Irish mortgage rates continue to be among the highest in the eurozone as the average rate increased in April, according to the Central Bank.
The regulator said the weighted average interest rate on all new mortgages agreed in Ireland stood at 3.03% in April, up three basis points on the previous month.
The average rate for the euro area stood at 1.70%, although the rate varied considerably across countries, the Central Bank said.
Irish mortgage holders pay the second highest in the eurozone.
Brokers Ireland said there was no good reason for the increase in April.
Chief executive of the organisation which represents 1,250 broker firms, Diarmuid Kelly said: "There is no real rationale for this change, on the contrary the international environment would indicate otherwise."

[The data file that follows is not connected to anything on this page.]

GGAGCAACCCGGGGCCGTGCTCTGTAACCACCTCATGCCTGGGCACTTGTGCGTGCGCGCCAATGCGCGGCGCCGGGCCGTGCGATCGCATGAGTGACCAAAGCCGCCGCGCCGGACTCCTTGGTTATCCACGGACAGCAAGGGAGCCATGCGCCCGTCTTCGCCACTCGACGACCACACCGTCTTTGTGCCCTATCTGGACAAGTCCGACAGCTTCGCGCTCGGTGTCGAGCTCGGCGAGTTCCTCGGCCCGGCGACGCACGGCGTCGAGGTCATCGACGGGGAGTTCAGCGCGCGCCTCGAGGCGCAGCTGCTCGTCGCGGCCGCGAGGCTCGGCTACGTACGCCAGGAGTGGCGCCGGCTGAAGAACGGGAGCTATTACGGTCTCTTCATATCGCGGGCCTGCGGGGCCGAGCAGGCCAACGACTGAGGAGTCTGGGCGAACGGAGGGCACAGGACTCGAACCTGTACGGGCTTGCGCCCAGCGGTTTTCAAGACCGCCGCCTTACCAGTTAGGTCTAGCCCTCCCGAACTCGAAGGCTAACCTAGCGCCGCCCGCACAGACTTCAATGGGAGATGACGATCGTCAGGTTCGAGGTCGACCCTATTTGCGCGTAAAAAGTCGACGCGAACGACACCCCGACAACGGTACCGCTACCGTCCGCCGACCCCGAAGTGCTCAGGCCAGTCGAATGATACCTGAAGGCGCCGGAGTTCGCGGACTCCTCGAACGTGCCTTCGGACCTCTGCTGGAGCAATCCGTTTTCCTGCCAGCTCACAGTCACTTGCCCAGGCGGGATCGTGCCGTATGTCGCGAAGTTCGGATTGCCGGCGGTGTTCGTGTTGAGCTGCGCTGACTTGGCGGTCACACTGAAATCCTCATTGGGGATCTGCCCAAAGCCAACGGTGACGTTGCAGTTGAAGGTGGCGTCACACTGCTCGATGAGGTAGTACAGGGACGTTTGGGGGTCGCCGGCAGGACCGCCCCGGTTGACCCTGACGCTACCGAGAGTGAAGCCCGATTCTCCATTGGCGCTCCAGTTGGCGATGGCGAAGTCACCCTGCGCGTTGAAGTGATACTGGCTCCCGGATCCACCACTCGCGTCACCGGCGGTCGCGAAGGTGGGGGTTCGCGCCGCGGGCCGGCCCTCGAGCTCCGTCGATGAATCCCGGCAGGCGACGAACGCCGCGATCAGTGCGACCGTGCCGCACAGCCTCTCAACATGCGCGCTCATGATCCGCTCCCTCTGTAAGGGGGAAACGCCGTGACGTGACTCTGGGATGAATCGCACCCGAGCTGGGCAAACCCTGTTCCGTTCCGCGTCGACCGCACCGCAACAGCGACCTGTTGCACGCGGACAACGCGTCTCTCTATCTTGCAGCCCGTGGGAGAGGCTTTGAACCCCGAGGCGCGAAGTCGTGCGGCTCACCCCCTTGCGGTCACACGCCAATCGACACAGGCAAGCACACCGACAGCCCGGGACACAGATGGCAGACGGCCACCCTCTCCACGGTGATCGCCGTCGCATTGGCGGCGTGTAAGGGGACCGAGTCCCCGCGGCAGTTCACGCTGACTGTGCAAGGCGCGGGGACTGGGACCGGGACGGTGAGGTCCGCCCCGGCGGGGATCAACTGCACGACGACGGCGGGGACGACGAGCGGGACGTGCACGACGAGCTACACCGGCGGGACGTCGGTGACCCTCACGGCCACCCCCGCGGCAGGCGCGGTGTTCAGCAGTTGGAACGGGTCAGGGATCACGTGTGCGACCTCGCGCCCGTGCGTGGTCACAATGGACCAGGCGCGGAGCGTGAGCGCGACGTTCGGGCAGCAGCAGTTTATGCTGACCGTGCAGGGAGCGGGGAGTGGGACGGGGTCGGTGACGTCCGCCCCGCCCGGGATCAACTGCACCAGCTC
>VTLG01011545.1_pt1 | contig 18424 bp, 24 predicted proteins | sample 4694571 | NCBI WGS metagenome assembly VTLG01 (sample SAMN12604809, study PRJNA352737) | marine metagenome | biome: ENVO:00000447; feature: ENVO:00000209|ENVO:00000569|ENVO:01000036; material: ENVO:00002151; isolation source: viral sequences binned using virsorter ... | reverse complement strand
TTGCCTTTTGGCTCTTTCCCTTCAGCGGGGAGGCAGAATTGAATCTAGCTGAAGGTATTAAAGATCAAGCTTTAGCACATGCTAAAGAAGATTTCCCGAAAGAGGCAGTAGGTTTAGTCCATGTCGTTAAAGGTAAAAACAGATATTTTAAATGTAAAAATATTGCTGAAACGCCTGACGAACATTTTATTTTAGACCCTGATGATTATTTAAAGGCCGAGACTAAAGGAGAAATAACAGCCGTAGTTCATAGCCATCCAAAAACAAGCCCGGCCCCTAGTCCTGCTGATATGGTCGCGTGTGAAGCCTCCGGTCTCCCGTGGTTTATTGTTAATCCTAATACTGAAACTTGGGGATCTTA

With 72% of all new agreements now fixed-rate mortgages, edging closer to the 81% eurozone average, Mr Kelly said: “Irish consumers do not have the benefit of truly long-term fixed interest rates for periods of 20 years or more, like many of their European counterparts.
He claimed the volume of new mortgage agreements at €2.3bn for the first four months of the year was low and indicated that on this basis the total for the year was likely to come in around €7bn.
“This would be a very weak figure and is indicative of the lack of affordable homes in the market and the difficulty accessing mortgages," he said.